THE HUNTING OF THE SNARK
Music & Lyrics by Mike BATT
Produced by Mike BATT
|WHAT IS A SNARK? by Mike Batt
The Hunting Of The Snark is an epic poem, described by Carroll as "An Agony in Eight Fits". It tells the story of the quest for the snark by a crew of unlikely characters whose names all begin, for some unexplained reason with the letter "B". They are, The Bellman, The Boots, The Bonnett Maker, The Barrister, The Baker, The Banker, The Billiard Marker, The Beaver, The Butcher, and The Broker.
Whether the Snark is a mythical beast or some more intangible ideal, Carroll insisted that there was no conscious double meaning to the poem, but intellectuals and philosophers have argued for years over the intricate symbolism and imagery.
Lewis Carrol always maintained that it was pure nonsense, but others have surmised over the years (including during Carroll's lifetime) that there is some grand plan to it all, and that there is a deliberate allegorical layer which you can find if you look. (...)
Whether consciously or unconsciously, Carrol has left a wealth of clues and hints with which we can feed our own imagination to dig as deeply as we wish, creating our own interpretation, or merely enjoy the poem as a clever and delightful piece of silliness. (...)
The events in the original poem are really quite simple. The characters are already on the boat, at sea, when we meet them; they arrive at the island, chase the Snark, hear that it could be a Boojum and then the Baker finds one, disappears and that's the end. Of course, a lot of witty stuff happens in between, but that's about the plot. My biggest task was to open this out and create a storyline which would hold as the "book" for a stage musical. There didn't seem to be any conflict. There were no baddies (...)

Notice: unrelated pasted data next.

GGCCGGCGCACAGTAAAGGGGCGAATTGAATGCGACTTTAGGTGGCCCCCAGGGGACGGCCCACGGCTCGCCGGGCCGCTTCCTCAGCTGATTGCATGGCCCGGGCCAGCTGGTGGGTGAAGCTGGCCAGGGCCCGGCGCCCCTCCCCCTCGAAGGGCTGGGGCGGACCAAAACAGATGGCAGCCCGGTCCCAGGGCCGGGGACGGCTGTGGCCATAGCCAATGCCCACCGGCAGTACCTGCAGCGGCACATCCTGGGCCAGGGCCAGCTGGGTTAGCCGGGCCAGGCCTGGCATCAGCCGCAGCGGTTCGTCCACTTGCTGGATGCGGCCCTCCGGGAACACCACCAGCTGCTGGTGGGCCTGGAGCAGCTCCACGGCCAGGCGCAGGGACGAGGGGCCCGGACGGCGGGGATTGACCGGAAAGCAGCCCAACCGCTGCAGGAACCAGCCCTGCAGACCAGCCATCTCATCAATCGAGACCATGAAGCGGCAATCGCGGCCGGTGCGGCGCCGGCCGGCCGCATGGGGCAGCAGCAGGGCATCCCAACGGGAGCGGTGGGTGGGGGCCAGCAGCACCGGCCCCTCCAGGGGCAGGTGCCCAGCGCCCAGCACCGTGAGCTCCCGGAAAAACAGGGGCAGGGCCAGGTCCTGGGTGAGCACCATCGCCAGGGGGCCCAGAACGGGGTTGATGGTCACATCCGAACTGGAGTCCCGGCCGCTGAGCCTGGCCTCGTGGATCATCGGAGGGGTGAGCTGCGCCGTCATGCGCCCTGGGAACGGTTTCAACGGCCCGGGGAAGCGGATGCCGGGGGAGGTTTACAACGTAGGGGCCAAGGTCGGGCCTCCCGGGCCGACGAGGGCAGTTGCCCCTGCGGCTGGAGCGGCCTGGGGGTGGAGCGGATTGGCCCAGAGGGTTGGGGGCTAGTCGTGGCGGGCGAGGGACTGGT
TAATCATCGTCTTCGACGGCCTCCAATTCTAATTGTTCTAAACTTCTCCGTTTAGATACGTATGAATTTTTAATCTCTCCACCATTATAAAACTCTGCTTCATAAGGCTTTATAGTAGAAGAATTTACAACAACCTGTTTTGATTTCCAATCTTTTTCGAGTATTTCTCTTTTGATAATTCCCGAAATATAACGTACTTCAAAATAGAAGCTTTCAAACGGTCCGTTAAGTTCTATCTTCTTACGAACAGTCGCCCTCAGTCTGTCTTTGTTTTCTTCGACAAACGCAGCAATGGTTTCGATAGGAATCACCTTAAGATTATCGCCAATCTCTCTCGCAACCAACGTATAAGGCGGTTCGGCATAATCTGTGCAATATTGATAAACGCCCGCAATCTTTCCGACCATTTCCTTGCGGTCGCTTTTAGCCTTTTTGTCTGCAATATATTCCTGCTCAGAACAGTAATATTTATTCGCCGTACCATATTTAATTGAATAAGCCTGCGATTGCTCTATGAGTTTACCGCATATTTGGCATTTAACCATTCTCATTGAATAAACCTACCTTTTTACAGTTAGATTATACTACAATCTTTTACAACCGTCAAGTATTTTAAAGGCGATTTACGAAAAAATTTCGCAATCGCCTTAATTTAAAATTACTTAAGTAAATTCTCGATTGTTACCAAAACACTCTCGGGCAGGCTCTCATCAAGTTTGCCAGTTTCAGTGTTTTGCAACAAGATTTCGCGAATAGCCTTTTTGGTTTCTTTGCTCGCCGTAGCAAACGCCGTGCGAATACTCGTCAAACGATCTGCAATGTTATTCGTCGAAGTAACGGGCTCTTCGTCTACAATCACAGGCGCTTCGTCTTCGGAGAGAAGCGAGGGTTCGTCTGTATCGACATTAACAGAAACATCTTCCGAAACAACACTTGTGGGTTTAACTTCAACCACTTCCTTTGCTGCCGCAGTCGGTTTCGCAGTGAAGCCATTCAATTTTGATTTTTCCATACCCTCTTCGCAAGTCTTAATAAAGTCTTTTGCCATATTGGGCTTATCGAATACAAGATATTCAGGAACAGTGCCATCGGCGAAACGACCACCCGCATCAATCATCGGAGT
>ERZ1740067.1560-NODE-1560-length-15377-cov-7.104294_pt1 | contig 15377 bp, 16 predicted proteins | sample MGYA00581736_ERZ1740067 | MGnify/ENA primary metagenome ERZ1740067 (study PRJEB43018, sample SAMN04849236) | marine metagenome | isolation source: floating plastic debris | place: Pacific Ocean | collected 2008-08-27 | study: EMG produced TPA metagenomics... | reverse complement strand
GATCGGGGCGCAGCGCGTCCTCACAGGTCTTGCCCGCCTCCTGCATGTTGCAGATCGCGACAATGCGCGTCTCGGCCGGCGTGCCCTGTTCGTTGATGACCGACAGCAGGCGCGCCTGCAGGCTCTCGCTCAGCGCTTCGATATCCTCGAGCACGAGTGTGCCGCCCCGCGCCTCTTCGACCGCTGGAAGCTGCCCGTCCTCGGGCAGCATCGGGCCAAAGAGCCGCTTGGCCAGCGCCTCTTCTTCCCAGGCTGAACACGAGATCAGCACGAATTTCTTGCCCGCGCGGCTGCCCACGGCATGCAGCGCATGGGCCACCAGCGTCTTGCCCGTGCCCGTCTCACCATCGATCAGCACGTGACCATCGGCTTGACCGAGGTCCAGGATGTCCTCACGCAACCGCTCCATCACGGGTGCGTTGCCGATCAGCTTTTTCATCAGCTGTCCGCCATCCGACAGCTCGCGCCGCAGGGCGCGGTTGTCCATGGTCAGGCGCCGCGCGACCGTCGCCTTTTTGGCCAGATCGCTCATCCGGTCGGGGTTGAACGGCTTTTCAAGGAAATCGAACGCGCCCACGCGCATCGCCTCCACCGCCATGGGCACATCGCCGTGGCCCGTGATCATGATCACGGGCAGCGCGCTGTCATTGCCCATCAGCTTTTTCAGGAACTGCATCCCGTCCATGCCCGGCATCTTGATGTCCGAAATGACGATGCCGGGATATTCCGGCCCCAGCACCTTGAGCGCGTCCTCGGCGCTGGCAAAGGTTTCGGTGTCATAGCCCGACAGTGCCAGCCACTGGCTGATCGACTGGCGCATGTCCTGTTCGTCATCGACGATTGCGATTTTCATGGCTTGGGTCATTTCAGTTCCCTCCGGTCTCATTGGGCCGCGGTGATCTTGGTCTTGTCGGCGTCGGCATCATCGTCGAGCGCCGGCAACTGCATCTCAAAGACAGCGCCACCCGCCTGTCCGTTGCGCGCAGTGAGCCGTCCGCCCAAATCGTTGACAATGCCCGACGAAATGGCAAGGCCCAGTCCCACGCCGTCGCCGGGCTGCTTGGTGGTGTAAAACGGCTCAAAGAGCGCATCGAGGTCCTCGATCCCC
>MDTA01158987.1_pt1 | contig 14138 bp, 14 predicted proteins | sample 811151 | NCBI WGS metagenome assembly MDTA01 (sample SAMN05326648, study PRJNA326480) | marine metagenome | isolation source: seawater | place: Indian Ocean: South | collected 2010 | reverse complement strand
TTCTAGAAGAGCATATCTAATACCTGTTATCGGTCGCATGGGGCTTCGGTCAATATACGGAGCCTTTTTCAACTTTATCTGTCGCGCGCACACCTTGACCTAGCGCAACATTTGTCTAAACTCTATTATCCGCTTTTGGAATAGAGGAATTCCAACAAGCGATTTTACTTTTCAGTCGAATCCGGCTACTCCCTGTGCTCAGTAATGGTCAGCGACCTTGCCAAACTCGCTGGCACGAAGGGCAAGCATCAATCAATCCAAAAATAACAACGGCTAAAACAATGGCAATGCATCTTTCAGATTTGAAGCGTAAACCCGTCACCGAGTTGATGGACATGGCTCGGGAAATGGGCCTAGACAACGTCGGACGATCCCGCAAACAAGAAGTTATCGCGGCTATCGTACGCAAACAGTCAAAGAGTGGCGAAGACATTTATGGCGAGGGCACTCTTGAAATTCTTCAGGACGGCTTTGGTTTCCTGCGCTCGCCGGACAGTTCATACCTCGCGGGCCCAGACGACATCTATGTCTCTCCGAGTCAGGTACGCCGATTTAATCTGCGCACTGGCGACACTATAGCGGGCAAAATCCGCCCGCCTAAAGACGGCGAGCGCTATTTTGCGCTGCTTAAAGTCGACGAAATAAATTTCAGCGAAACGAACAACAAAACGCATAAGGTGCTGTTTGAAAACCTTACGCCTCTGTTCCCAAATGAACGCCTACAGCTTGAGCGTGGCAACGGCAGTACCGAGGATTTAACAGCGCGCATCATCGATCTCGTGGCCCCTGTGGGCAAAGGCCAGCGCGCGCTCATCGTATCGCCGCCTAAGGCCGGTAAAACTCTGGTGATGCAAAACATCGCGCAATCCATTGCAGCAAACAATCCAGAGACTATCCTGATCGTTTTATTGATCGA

So I found my conflict and tension within the characters. The Bellman had to be the key to it. I saw him as a brave, positive character, but someone who had no time for other people's thoughts, and who did not stop to think. You often meet people like him; if he were a tightrope walker, he'd never look down, and therefore never fall off. If he were talking thorugh the jungle, he'd never look at the floor for snakes and there would therefore never be any.
The Baker struck me as being his exact opposite. Very sensitive and intelligently mindful of danger, although not a weak individual by any means. (...) This tension is what I wanted in order to develop the relationship between those two characters and bring out a few of my own (quite deliberate) little plotted ideas about tolerance of each other's beliefs (...)
I identify with the Bellmann when he says all that stuff about trying as hard as your can to get out and go somewhere, or do something. I agree with his attitude to danger (ignore it). But I'm also the Baker, constantly aware of the pitfalls. (...)
So, since Lewis Carroll invites us to make what we like of his poem, I have. (...) I want the audience to decide. To me, it's a piece about courage, tolerance and the constant need to have something to look for. Is a satisfied person happy? Is it more satisfying to be still looking?
(Source: Theatre programme - excerpts)
NOTE: The audio excerpt is taken from the BBC programme Children in Need (November 1991).
Last modified: 16-May-2013